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Low-income immigrants look to Medicare bill to get health aid
WASHINGTON -- The longtime drive to restore government aid to legal immigrants is taking a shaky step forward with a Medicare bill now moving through Congress.
The proposal, added by senators, could mean victory for advocates after years of effort. Or it might be another in a series of false starts for those pushing since 1996 to bring legal immigrants back into aid programs.
Chances for the plan, which would aid hundreds of thousands of pregnant women and children, dimmed after the White House came out against it. But advocates hold out hope they eventually will prevail -- if not now, then when the welfare law is renewed this year.
Illegal immigrants never have been eligible for government aid. In 1996, during the eagerness to rewrite the welfare laws, Congress cut off nearly all legal immigrants from cash assistance, Medicaid, food stamps and disability payments.
President Clinton signed the bill but promised to try and reverse the immigrant provisions. The fight has persisted since.
Backers of the ban note that people coming to the United States must have sponsors who agree to support them if they fall on hard times.
"We don't want to have our generosity of welfare as a magnet encouraging people to come into the country," said Sen. Don Nickles, R-Okla. He tried to remove from the Medicare bill the provision to restore health benefits when the legislation was before the Senate Finance Committee. His amendment lost on a 13-8 vote, and the provision was added to the overall bill last week.
All Democrats, plus three Republicans, voted to keep it in.
"Everyone who is legally residing in this country ought to have the same opportunity for benefits," said Senate Democratic leader Tom Daschle of South Dakota.
The issue is important to groups representing Hispanics, now the largest minority group in the United States, and to states, which must pay the full cost if they want to continue helping noncitizens.
"The federal government is shirking its responsibility," declared then-Gov. George W. Bush of Texas in 1997, as his state was restoring some food stamp aid. "Texans are compassionate people, who will help those who truly cannot help themselves."
Bush went on to win the White House, partly by reaching out aggressively to Hispanic voters. Advocates for immigrants hoped he would take their side on the benefit issue when he got to Washington.
Bush has gone part of the way.
Immigrants initially were banned from food stamps. In 1998, Congress restored eligibility for those who were in the country in August 1996, when the welfare bill became law.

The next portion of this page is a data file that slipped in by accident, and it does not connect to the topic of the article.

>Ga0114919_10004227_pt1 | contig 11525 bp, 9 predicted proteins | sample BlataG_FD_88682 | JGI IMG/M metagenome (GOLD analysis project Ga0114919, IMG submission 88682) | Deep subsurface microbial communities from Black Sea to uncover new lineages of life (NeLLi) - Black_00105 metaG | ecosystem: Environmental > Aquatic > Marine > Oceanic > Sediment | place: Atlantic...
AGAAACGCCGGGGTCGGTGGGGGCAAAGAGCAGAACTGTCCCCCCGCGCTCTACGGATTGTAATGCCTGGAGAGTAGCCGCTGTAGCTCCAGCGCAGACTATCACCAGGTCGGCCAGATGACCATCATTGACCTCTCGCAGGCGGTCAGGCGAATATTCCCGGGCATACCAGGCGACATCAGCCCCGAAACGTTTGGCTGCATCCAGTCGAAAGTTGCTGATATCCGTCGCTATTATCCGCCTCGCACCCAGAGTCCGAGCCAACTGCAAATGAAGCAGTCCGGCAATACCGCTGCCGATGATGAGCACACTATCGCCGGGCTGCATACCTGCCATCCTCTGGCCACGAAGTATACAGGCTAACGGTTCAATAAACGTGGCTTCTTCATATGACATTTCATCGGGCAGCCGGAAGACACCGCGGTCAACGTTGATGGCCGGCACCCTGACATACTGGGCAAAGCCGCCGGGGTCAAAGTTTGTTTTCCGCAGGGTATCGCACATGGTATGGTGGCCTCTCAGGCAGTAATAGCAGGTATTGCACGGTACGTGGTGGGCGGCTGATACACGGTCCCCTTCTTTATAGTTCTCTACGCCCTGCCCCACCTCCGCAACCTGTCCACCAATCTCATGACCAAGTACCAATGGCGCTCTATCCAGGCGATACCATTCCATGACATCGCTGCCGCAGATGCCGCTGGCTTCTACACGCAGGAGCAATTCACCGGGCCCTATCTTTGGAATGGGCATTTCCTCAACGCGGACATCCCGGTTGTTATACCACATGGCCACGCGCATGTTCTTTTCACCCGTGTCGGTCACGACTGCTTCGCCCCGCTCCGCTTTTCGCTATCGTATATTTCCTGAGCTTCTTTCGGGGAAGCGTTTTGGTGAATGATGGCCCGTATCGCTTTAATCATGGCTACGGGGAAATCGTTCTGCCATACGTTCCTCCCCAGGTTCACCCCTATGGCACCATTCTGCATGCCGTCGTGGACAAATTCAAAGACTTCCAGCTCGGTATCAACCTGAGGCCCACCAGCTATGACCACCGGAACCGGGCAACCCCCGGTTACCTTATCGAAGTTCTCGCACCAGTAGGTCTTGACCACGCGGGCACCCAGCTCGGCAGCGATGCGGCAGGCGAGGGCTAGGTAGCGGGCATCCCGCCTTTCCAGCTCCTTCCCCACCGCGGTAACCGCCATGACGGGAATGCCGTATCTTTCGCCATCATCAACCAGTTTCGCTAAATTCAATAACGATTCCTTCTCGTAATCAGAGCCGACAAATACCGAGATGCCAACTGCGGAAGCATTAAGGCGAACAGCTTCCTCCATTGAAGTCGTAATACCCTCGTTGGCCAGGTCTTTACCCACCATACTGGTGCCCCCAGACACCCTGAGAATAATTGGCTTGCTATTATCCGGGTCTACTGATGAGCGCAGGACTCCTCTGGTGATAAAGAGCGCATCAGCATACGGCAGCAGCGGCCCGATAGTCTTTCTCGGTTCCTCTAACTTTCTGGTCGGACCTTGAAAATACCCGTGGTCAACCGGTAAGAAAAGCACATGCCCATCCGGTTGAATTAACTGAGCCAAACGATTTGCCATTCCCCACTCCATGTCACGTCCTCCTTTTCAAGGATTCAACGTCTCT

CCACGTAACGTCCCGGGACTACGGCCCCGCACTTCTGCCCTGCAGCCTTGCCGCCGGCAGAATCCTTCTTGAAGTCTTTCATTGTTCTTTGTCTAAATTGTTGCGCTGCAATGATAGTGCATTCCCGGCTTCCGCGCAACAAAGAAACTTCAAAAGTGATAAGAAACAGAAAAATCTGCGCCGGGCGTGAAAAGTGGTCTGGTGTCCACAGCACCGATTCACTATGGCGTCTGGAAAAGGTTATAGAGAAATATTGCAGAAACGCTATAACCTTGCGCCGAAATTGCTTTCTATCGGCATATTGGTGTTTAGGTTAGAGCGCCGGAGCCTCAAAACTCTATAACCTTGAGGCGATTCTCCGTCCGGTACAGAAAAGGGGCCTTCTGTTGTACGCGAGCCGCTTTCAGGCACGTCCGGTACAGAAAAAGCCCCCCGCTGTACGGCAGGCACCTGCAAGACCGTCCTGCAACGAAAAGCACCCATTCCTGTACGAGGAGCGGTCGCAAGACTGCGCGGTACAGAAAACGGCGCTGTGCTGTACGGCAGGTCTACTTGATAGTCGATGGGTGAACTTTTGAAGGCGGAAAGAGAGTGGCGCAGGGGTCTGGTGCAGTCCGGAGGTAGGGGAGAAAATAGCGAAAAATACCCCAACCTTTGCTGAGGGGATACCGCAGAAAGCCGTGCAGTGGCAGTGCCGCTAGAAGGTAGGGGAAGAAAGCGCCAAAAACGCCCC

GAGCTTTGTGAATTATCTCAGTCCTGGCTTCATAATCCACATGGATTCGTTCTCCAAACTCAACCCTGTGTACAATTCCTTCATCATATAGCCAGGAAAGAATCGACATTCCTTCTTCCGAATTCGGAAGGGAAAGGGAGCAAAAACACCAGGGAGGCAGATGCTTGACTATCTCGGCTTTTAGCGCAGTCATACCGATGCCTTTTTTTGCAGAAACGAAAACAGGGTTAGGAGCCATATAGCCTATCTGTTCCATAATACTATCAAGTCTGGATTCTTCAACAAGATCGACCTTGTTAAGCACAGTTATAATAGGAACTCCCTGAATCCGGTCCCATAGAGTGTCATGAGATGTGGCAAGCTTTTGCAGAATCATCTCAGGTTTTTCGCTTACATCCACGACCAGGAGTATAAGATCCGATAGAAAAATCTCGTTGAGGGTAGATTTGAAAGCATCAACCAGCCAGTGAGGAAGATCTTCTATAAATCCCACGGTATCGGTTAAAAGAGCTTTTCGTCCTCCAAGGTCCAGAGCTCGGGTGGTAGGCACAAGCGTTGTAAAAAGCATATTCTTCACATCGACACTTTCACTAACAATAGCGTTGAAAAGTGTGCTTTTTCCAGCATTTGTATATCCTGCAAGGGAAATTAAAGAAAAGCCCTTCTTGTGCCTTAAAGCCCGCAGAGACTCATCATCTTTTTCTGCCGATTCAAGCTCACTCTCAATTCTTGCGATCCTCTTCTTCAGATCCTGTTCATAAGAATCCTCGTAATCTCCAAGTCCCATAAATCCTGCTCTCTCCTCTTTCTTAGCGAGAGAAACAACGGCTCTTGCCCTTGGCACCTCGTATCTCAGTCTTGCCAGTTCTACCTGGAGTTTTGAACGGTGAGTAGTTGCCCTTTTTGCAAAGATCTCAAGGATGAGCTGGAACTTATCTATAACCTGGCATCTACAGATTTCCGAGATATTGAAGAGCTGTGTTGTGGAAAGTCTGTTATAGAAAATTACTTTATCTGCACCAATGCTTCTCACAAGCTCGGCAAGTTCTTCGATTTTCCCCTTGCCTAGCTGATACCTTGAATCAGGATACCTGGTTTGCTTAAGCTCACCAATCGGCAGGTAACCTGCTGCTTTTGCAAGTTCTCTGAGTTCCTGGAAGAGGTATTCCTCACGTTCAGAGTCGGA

Last year, Bush supported and then signed legislation opening food aid to immigrants in the country for at least five years, no matter when they arrived.
The rules are similar for cash welfare; Medicaid, which covers the very poor; and the State Children's Health Insurance Program, which covers children of the working poor. Federal money cannot be used to help anyone who arrived after 1996 and has been in the United States less than five years.
Nearly half the states use their own money to give these people health benefits, and they have lobbied heavily for Washington to resume paying its share.
Last year, the Senate Finance Committee moved to let pregnant women and children into Medicaid and children's insurance as part of welfare legislation. The bill never reached the full Senate.
Now the issue is before the Senate again, sooner than expected. The same provision was included in the Medicare bill. Its cost to the federal government over 10 years is estimated at about $2.2 billion, and it eventually would aid about 170,000 children and 110,000 pregnant women each year.
Beyond the substantive question about immigrants and welfare, Nickles objects to including this in the Medicare bill, saying the debate should take place in the welfare bill. "This was agreed to because people were in a dealmaking mood," he said.
The White House agreed. "These provisions contradict current welfare reform policy and should not be undone in Medicare reform legislation," the administration said in its assessment of the bill.
The statement suggested Congress give states the flexibility to include immigrants by enacting a larger Medicaid overhaul that would set states free of numerous federal rules.
Even should the full Senate go along, the provision still must get through the Republican House. Its GOP champion there, Rep. Lincoln Diaz-Balart of Florida, says he regularly has to defend the issue to his colleagues, who worry about the cost. But he predicted the drive ultimately will succeed.
"I'm a little bit frustrated that we haven't been able to do it so far," he said, "but I'm hopeful."